Tuesday, July 02, 2013

Fiction Top Ten - Mid-Year 2013

Here we are at mid-year and fully half of of the titles on my Fiction Top Ten from just three months ago have dropped off this updated list.  I take that as a good omen, one reminding me that there are always more great books on the horizon.  Say what you will about avid readers, we are seldom bored for long.


Fiction Top Ten
Second Quarter Update

1.   Z: A Novel of Zelda Fitzgerald - by Therese Anne Fowler (a fictional look at the Fitzgerald marriage that leaves the reader wondering which of the partners was the most reckless)
2.   Light of the World - by James Lee Burke (book number twenty in the Dave Robicheaux series, it proves the author is still at the peak of his writing skills)
3.   The Dinner - by Herman Koch (Dutch novel proving that boys will be boys - and so will their parents)
4.   The Heat of the Sun - by David Rain (Madam Butterfly: The Rest of the Story)
 5.   Tenth of December - by George Saunders (The New York Times called this the "best book you will read in 2013" almost before the year started.  Agree?)
6.   Dear Life - by Alice Munro (Munro officially announced her retirement last week, so unless she has something still in the vault, this will be her last new short story collection) 
7.   Blood Drama - by Christopher Meeks - (the author hits a home run on his first venture into the crime thriller genre)
8.   Havana Lost - by Libby Fischer Hellmann (wonderfully atmospheric novel about Castro, the mob, and generations of family greed)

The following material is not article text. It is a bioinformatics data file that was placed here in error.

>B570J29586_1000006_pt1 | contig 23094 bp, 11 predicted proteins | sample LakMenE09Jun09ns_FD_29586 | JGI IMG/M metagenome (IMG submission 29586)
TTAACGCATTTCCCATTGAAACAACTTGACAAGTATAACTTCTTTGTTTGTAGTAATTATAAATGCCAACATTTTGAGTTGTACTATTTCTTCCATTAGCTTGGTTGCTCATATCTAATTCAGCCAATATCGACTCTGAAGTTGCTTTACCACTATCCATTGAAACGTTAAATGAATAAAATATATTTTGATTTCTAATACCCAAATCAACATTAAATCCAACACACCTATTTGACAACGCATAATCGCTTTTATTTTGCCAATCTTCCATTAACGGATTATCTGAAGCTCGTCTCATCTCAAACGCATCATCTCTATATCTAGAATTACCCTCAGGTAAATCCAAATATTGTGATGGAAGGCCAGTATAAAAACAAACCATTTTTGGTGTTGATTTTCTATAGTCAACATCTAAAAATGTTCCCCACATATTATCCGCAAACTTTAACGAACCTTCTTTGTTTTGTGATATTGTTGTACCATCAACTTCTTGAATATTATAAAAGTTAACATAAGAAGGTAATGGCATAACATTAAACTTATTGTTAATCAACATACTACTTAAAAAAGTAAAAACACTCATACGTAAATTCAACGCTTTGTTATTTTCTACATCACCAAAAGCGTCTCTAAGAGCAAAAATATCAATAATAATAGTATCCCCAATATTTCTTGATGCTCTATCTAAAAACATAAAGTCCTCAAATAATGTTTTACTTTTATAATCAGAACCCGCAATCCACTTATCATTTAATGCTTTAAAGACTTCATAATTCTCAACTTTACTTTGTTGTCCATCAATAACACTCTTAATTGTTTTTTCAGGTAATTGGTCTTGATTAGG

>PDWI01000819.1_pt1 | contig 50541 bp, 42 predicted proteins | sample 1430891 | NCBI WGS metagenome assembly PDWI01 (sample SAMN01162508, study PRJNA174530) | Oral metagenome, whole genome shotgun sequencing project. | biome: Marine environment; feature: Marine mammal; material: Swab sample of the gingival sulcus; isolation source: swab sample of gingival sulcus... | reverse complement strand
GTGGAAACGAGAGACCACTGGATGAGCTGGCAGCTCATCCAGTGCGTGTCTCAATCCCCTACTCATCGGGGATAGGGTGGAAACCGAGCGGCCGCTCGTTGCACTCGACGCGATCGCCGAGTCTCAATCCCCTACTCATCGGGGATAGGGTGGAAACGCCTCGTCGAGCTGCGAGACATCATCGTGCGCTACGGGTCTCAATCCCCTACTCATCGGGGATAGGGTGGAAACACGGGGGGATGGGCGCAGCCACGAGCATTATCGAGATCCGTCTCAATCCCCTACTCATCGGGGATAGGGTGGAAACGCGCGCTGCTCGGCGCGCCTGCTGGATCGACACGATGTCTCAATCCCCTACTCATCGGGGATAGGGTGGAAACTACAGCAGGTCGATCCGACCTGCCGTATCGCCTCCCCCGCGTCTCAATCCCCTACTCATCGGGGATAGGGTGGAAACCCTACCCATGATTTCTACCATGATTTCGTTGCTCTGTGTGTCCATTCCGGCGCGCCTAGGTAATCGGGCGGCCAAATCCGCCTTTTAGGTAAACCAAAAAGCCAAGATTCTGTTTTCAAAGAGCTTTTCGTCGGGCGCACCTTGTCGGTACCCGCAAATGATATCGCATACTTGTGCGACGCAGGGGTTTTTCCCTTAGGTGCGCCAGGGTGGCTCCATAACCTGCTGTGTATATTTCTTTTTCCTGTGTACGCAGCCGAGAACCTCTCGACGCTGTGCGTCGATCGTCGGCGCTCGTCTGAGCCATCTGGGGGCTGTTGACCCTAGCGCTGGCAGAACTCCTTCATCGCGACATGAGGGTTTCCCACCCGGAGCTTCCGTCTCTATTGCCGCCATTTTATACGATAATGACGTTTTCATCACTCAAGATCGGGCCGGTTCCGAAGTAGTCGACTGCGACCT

9.   The Broken Places - by Ace Atkins (third in the author's Quinn Collins series, this is Southern noir at its finest)
10.  Mr. Penumbra's 24-Hour Bookstore - by Robin Sloan (a mysterious bookstore with no customers hires a curious new manager) 

2 comments:

  1. Of these, I have read none. But I have picked up The Dinner many times and thought it looks so interesting. Read a few pages of it.
    Your comment about Alice Munro retiring -- years and years ago she announced a very convincing "retirement" and went on to write several collections since. I recall writing a blog about it. So, let us hope [again] that she is kidding. I love her writing. Have not read the newest one, but I certainly shall do so one day.

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  2. I get the feeling that Alice Munro is serious this time, Dave.

    The Dinner is one of those books that kinds of has to sneak up on you...a very gradual revelation that all is not as it seems really works well here.

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